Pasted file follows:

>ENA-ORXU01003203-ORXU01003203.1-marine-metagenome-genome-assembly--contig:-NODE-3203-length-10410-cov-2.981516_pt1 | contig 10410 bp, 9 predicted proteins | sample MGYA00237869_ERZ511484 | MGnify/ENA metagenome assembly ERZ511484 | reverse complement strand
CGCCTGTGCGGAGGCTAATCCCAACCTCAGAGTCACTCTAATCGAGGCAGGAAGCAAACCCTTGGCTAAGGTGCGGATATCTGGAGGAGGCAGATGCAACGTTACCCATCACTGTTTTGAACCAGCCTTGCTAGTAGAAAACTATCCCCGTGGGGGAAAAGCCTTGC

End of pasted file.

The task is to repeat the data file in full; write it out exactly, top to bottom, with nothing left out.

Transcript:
>ENA-ORXU01003203-ORXU01003203.1-marine-metagenome-genome-assembly--contig:-NODE-3203-length-10410-cov-2.981516_pt1 | contig 10410 bp, 9 predicted proteins | sample MGYA00237869_ERZ511484 | MGnify/ENA metagenome assembly ERZ511484 | reverse complement strand
CGCCTGTGCGGAGGCTAATCCCAACCTCAGAGTCACTCTAATCGAGGCAGGAAGCAAACCCTTGGCTAAGGTGCGGATATCTGGAGGAGGCAGATGCAACGTTACCCATCACTGTTTTGAACCAGCCTTGCTAGTAGAAAACTATCCCCGTGGGGGAAAAGCCTTGC